Excessive Anterior Pelvic Tilt can Cause Lordosis

Lordosis refers to the excessive inward curve of the spine, which is often the result of an excessive anterior pelvic tilt. This is because when the anterior pelvic tilt increases, the degree of the lordotic curve must also increase to compensate. This is also a postural distortion known as a lower cross syndrome. An excessive anterior pelvic tilt with a hyperlordotic lumbar spine.

1. Hyperlordotic Lumbar Spine: 

Hyperlordotic Lumbar Spine refers to an excessive curvature of the lower spine or the lumbar region. It is also called “hollow back” or “swayback.” During the hyperlordotic curve of the lumbar spine, the superior surface of the body of L1 becomes less horizontal and more vertically oriented posteriorly. As the L5 sits on the sacral base, the T12 sits on the body of the L1. The lumbar curve is dependent on the posture of the pelvis, while the thoracic curve is dependent on the posture. To compensate for the excessive curvature of the lumbar spine, a hyperkyphotic thoracic spine is produced. This means there is also an excessive curvature of the upper spine or the thoracic region.

2. Hyperkyphotic Thoracic Spine:

Instead of the body of C7 sitting on the surface created by the body of T1, the superior surface of the T1 is more vertically oriented anteriorly in hyperkyphotic. As a result, the cervical spine is projected horizontally anteriorly. This causes the cervical spine to become hypo lordotic, or there is decreased curvature of the cervical spine. Another compensation it produces is the hyperlordosis of the head at the atlantooccipital joint to bring the eyes and inner ears leveled in what we call righting reflex.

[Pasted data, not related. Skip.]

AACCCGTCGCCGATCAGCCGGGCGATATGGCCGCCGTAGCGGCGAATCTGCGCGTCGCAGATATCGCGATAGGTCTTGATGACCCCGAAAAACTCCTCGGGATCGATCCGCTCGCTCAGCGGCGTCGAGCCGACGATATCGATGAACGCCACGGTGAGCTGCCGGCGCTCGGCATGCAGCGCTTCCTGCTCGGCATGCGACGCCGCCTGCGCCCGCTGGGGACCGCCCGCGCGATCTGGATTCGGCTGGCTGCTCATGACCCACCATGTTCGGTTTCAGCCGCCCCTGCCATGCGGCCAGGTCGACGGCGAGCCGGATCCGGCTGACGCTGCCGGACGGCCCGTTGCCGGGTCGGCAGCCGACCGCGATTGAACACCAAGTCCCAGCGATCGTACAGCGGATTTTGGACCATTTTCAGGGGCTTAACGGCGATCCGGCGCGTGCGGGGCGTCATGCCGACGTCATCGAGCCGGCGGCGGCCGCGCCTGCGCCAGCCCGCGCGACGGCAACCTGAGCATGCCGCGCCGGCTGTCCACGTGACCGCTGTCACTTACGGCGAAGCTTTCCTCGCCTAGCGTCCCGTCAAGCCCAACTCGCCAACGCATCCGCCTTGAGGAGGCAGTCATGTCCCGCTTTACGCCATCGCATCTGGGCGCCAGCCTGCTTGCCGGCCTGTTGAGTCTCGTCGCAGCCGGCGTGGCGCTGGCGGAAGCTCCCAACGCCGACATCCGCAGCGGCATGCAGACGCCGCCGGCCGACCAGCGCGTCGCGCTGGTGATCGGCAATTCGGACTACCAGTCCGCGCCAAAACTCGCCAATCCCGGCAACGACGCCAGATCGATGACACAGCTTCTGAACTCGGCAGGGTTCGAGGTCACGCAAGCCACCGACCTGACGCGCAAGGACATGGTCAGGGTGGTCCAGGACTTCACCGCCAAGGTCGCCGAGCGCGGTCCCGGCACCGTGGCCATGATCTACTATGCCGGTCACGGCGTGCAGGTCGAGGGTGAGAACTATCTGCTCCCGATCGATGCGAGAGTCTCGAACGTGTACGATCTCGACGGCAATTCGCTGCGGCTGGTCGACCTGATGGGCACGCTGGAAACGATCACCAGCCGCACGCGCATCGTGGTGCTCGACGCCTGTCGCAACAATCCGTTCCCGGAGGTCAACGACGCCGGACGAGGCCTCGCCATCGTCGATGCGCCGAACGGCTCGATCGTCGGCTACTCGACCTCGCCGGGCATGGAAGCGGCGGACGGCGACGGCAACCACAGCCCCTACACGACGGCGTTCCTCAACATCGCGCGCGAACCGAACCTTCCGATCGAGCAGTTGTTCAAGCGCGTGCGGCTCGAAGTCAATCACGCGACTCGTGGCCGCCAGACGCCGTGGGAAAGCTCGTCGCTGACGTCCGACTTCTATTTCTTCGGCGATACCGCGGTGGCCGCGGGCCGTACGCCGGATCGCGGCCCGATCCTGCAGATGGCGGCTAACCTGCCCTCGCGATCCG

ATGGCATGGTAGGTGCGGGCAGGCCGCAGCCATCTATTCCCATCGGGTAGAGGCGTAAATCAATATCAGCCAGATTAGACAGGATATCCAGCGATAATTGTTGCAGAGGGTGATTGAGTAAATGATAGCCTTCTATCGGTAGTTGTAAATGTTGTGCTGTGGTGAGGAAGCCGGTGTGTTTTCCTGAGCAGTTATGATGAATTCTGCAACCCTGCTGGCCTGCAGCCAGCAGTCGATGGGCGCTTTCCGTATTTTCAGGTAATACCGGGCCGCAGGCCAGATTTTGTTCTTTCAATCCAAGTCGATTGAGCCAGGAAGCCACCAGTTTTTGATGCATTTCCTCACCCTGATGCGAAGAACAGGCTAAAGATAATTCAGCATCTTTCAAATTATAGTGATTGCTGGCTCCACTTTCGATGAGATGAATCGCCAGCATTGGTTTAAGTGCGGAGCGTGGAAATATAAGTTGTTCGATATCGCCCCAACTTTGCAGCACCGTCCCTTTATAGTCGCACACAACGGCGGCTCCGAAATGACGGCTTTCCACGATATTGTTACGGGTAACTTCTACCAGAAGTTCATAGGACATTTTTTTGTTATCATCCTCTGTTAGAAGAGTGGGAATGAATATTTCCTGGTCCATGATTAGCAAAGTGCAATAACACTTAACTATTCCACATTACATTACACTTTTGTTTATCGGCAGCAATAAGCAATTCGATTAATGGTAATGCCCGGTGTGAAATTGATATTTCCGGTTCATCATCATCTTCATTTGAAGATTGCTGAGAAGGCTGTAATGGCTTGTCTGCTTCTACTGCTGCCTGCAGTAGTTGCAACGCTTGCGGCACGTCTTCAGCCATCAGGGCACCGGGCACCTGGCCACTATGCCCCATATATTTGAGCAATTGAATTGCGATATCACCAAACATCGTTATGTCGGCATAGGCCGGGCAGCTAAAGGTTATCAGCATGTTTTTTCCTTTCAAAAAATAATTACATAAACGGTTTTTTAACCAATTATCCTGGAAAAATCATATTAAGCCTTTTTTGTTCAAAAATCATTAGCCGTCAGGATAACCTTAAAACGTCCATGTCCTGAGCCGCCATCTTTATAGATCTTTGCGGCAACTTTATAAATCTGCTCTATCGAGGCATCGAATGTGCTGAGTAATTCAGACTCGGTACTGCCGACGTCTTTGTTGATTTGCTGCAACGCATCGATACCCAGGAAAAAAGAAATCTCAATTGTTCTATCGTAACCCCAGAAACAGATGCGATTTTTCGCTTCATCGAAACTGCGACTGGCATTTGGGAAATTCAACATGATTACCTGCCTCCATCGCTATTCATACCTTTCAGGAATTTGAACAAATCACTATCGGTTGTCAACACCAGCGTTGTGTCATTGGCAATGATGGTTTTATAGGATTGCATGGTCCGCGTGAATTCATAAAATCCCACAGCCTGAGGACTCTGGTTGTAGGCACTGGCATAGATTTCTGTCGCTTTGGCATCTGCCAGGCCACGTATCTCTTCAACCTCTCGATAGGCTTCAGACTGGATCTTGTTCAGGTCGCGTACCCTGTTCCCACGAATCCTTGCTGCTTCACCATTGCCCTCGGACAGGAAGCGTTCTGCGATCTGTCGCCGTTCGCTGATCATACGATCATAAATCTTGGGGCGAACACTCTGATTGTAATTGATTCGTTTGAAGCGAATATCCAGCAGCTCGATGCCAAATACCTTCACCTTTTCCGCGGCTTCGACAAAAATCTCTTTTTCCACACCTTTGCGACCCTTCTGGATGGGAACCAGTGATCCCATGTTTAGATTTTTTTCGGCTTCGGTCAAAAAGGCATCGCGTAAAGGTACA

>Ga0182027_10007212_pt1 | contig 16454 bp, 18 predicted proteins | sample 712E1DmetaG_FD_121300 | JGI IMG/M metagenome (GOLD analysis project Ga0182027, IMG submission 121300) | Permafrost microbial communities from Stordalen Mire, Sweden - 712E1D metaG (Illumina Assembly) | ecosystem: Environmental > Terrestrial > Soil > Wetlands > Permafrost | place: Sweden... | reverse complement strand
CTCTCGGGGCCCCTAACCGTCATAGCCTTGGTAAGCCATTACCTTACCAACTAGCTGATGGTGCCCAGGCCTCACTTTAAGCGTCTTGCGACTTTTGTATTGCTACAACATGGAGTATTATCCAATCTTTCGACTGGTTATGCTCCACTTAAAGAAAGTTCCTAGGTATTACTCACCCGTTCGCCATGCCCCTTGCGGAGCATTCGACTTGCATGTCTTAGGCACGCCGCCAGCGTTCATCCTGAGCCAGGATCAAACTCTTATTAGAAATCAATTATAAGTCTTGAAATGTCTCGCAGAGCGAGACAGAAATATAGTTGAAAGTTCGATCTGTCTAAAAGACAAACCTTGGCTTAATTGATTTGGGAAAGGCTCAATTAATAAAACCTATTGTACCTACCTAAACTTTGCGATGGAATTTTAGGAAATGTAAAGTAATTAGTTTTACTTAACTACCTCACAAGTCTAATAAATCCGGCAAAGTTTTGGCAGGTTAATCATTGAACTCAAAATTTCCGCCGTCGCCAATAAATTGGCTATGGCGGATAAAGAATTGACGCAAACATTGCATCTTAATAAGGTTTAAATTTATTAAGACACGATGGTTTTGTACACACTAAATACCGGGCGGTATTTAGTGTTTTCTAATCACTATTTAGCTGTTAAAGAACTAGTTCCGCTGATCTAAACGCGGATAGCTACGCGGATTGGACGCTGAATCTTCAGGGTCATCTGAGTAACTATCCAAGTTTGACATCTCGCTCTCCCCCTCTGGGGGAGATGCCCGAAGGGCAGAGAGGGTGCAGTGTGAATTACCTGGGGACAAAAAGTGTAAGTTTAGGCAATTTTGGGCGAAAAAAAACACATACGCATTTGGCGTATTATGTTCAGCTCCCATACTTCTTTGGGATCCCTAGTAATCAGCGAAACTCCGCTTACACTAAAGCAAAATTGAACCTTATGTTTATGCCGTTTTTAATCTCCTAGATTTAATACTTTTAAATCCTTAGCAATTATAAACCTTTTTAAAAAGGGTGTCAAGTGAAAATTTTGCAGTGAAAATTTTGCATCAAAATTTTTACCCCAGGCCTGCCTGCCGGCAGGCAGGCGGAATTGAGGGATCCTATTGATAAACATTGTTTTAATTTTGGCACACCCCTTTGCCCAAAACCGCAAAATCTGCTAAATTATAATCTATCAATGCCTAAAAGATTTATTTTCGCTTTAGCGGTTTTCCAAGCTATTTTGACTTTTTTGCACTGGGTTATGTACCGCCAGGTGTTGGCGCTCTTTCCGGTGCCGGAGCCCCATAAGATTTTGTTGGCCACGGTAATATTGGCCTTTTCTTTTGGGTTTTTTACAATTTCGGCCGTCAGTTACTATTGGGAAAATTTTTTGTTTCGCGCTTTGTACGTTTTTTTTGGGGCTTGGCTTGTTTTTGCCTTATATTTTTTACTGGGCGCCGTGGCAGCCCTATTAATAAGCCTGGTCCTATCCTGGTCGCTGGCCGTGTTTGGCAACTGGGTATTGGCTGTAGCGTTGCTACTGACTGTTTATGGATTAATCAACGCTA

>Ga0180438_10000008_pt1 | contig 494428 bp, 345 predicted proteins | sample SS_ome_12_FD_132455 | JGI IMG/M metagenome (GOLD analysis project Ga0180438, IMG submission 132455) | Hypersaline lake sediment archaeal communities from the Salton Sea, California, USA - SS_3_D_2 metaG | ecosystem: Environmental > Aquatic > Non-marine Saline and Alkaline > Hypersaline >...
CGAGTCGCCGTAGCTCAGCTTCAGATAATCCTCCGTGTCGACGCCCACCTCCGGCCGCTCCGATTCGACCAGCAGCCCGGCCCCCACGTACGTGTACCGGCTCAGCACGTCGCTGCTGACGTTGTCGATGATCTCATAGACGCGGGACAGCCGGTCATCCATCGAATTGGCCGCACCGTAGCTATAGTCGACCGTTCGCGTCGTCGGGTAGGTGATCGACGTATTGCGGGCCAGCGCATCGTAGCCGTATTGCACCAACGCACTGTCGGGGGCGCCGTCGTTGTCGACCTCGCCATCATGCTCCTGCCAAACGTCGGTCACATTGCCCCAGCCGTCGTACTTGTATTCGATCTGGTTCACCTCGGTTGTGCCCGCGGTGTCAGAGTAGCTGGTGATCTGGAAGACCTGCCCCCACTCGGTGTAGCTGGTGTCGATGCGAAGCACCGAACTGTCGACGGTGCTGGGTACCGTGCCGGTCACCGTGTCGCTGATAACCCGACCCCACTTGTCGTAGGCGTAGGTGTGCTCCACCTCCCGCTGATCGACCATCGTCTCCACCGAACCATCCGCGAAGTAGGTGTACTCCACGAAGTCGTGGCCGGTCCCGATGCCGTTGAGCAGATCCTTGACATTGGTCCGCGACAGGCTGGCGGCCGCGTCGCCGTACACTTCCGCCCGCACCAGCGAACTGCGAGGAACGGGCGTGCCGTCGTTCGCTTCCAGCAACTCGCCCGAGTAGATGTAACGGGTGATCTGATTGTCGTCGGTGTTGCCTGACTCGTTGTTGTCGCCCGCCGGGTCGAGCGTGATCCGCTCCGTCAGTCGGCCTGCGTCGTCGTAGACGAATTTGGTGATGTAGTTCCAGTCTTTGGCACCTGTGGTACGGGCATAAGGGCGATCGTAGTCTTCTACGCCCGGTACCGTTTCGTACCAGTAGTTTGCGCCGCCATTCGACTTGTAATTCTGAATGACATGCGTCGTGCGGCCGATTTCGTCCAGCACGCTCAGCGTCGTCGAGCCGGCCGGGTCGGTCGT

3. Hypolordotic Lower/Middle Cervical Spine with Hyperextension at the Atlantooccipital Joint:

If the cervical spine is hypo lordotic or there is decreased curvature, and the head is hyperextended at the atlantooccipital joint. It causes the head to be projected anteriorly from the trunk. This postural distortion is also known as anterior head carriage or anterior head posture.

4. Anterior Head Carriage or Anterior Head Posture:

For your head not to fall forward, there must be a counterbalancing force of extension in your back. This is usually caused by the cervicocranial extensors located at the back of the neck. This includes upper trapezius, splenius capitis and cervicis, semispinalis cervicis and capitis, and levator scapulae. These muscles hold the head posteriorly. Now, if the head projects anteriorly to the trunk, these muscles work overtime and tighten.

5. Tight Posterior Neck Musculature:

These posterior neck muscles are attached to the head. When these are tight, they exert a constant isometric contraction in the head. This can result in constant pulling (tension) on the fascia of the scalp, which can cause symptoms like pain and irritation at the scalp and head or what is commonly known as “tension headache.”